Blood Glucose and Baselining Your Health
Video Topic : Our bodies and brains run on glucose, a simple sugar produced by the digestion of carbohydrates. The body's ability to use glucose depends on the hormone insulin, which is produced by the pancreas. Blood sugar levels naturally rise after meals, but insulin from a healthy pancreas keeps these levels within a narrow range. In diabetes, however, this balance is disrupted because either the body loses its ability to respond to insulin or the pancreas loses its ability to produce insulin. Too much or too little glucose in the bloodstream can damage blood vessels in the kidneys and eyes, as well as nerve cells; acute disruptions of the insulin/glucose balance can be life threatening. Blood and urine tests can determine whether someone is diabetic or pre-diabetic. Diabetes is looming as a major public health concern; an estimated 25 million people in the U.S. have diabetes, with more than a quarter of them undiagnosed.
Also called: Blood glucose
Blood sugar, or glucose, is the main sugar found in your blood. It comes from the food you eat, and is your body's main source of energy. Your blood carries glucose to all of your body's cells to use for energy.
Diabetes is a disease in which your blood sugar levels are too high. Over time, having too much glucose in your blood can cause serious problems. Even if you don't have diabetes, sometimes you may have problems with blood sugar that is too low or too high. Keeping a regular schedule of eating, activity, and taking any medicines you need can help.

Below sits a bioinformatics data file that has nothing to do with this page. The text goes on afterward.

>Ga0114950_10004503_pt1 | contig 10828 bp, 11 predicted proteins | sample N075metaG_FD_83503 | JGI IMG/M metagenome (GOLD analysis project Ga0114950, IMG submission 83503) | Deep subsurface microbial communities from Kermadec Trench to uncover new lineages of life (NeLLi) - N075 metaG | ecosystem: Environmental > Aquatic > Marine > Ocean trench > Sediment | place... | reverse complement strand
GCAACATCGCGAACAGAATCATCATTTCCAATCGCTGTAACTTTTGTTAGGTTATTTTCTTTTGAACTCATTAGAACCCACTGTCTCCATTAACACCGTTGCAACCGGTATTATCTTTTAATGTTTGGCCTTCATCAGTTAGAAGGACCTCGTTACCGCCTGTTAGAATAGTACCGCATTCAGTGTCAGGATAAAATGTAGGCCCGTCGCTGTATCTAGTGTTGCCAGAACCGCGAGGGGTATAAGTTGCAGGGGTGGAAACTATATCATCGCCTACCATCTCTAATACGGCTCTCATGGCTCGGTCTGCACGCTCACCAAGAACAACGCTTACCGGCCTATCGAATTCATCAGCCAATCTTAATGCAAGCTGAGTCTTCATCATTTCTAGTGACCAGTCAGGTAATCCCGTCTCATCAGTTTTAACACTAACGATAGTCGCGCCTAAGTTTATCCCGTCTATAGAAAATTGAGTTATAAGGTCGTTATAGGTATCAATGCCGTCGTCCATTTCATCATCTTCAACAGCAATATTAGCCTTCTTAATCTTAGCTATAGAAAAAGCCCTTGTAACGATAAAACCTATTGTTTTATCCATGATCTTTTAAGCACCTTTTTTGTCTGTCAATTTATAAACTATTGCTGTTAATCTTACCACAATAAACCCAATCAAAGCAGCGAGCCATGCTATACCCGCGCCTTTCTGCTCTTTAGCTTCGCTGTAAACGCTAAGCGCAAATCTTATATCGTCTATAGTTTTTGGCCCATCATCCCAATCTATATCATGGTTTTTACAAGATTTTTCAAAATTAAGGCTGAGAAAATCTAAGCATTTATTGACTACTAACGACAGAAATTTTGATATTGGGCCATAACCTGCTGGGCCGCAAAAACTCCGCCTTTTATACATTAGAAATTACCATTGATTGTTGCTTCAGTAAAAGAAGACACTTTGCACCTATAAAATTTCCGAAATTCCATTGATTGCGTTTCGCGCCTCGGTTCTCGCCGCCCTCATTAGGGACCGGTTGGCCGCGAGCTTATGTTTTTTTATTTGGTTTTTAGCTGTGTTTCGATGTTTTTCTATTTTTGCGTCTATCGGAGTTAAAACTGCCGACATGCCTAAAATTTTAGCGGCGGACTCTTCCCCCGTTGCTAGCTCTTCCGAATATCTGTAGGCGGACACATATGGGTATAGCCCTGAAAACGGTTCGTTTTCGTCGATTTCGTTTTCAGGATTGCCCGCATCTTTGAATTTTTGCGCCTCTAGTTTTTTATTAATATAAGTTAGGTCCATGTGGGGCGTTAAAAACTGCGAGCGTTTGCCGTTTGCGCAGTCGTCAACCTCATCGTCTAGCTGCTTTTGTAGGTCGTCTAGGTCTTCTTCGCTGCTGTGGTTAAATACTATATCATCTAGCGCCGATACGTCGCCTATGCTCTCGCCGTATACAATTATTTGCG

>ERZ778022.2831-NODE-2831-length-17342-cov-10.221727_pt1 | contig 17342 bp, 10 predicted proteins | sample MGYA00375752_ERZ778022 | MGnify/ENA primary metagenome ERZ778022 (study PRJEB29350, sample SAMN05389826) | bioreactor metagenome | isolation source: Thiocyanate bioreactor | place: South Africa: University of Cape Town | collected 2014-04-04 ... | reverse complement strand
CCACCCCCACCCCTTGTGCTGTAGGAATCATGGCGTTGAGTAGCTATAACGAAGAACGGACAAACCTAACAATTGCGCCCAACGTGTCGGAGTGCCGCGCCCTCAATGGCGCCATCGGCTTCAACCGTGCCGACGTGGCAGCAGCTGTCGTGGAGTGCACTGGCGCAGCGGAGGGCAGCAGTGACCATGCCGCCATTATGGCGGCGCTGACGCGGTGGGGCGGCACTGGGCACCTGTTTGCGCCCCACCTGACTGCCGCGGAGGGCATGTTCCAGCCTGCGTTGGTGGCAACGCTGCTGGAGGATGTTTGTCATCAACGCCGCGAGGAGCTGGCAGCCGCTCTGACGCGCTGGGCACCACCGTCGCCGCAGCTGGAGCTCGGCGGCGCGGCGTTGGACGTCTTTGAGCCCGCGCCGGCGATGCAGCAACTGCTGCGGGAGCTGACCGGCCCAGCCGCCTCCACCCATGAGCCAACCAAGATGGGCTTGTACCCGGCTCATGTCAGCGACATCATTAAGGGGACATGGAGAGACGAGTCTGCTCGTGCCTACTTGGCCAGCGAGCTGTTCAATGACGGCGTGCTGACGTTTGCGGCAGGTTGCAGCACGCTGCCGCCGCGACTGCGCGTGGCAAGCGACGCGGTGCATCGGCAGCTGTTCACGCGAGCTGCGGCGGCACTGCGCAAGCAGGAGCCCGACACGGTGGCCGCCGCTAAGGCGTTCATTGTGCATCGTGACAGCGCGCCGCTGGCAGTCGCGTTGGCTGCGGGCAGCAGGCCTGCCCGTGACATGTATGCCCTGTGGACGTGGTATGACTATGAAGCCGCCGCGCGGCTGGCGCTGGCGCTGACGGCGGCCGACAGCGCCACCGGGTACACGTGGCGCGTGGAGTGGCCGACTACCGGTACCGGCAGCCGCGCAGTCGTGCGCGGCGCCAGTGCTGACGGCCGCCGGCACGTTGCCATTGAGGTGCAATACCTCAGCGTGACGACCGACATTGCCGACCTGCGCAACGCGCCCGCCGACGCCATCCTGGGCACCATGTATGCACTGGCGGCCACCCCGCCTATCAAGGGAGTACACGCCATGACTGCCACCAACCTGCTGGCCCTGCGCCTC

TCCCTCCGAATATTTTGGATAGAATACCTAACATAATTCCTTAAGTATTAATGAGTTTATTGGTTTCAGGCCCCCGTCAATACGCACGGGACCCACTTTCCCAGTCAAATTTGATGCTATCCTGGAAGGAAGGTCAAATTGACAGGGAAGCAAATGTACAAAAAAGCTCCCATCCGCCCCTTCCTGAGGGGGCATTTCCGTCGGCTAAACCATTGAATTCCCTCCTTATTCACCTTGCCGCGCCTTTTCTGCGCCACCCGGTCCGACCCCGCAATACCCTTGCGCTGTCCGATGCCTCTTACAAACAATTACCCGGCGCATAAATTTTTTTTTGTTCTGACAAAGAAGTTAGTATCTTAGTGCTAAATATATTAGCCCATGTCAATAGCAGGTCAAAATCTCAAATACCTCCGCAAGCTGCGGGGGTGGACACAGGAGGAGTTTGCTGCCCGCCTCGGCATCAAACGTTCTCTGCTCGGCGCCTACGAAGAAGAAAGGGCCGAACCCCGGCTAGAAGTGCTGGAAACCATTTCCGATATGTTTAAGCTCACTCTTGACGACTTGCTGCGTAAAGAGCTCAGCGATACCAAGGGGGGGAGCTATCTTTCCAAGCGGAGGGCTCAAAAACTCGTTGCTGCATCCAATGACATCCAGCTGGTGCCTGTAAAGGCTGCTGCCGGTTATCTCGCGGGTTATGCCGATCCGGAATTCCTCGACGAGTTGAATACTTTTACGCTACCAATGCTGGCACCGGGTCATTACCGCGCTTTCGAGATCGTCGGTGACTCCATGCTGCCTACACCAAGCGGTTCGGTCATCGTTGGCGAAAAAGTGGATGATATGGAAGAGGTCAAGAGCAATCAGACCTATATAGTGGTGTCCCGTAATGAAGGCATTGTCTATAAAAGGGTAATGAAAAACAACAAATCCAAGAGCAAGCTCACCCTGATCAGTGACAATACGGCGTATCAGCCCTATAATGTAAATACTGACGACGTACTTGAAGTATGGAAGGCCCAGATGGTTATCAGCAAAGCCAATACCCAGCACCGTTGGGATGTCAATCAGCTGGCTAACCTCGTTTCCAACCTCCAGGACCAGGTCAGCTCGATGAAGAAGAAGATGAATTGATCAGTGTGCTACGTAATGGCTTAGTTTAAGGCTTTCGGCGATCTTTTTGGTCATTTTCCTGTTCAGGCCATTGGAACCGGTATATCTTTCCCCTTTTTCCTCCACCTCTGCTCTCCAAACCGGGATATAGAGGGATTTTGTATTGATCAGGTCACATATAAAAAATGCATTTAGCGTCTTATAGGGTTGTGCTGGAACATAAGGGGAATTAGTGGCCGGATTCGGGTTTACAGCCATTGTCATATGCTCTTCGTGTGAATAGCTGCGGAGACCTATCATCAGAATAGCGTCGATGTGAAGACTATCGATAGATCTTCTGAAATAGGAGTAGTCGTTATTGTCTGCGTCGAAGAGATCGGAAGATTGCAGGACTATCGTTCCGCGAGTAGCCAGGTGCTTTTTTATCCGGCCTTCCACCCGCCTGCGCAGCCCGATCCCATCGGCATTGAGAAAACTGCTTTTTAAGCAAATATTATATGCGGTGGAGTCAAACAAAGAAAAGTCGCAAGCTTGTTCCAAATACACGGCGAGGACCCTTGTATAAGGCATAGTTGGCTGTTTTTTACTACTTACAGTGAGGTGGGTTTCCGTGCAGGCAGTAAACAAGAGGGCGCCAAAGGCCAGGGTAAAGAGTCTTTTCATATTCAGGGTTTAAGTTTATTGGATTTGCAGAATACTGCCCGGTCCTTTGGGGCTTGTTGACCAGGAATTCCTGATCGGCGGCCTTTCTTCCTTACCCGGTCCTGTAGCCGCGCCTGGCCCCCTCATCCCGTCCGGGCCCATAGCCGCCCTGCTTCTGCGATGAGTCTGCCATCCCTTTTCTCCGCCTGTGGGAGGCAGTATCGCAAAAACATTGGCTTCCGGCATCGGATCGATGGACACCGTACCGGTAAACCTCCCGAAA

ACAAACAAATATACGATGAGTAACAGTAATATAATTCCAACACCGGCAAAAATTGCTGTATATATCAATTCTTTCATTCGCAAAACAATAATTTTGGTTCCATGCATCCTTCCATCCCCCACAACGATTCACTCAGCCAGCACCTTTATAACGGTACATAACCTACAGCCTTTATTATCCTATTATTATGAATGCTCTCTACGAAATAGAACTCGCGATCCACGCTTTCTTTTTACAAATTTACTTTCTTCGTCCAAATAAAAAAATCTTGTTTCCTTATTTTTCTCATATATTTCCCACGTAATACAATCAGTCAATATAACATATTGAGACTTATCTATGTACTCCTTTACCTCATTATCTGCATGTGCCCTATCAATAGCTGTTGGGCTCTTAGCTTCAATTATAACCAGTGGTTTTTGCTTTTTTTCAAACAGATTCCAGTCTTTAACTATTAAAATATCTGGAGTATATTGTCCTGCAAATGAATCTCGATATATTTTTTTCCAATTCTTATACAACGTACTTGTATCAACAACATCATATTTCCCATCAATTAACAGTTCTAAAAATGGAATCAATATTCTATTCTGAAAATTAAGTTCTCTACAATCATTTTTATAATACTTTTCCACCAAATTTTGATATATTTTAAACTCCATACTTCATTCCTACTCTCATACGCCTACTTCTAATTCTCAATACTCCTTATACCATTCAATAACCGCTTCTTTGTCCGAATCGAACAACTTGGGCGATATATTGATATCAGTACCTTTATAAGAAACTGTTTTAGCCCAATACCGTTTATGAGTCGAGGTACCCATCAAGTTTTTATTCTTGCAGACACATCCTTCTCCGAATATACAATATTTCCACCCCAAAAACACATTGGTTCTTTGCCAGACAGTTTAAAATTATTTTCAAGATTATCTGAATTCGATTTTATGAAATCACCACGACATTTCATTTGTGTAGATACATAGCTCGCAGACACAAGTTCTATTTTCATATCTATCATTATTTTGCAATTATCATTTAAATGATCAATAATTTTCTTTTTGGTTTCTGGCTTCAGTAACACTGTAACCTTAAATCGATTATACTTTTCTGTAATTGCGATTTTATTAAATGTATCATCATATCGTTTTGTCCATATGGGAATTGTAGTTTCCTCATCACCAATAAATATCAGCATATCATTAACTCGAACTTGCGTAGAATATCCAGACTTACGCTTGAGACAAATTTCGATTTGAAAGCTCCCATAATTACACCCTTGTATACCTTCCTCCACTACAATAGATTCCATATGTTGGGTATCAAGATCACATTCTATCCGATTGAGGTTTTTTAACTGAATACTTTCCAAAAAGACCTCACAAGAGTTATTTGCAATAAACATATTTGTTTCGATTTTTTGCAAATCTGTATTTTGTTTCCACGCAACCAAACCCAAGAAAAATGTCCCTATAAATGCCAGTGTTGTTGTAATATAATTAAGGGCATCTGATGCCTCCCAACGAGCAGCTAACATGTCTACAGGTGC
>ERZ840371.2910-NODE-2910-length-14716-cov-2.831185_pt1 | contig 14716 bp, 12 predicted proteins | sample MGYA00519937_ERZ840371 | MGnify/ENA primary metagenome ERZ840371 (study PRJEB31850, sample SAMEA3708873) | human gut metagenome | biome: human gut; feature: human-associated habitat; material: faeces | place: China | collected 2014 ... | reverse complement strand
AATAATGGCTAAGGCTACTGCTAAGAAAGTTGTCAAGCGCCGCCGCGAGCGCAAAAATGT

If you do have diabetes, it is very important to keep your blood sugar numbers in your target range. You may need to check your blood sugar several times each day. Your health care provider will also do a blood test called an A1C. It checks your average blood sugar level over the past three months. If your blood sugar is too high, you may need to take medicines and/or follow a special diet.
NIH: National Institute of Diabetes and Digestive and Kidney Diseases
The material on this site is for informational purposes only and is not intended as medical advice. It should not be used to diagnose or treat any medical condition. Consult a licensed medical professional for the diagnosis and treatment of all medical conditions and before starting a new diet or exercise program. If you have a medical emergency, call 911 immediately.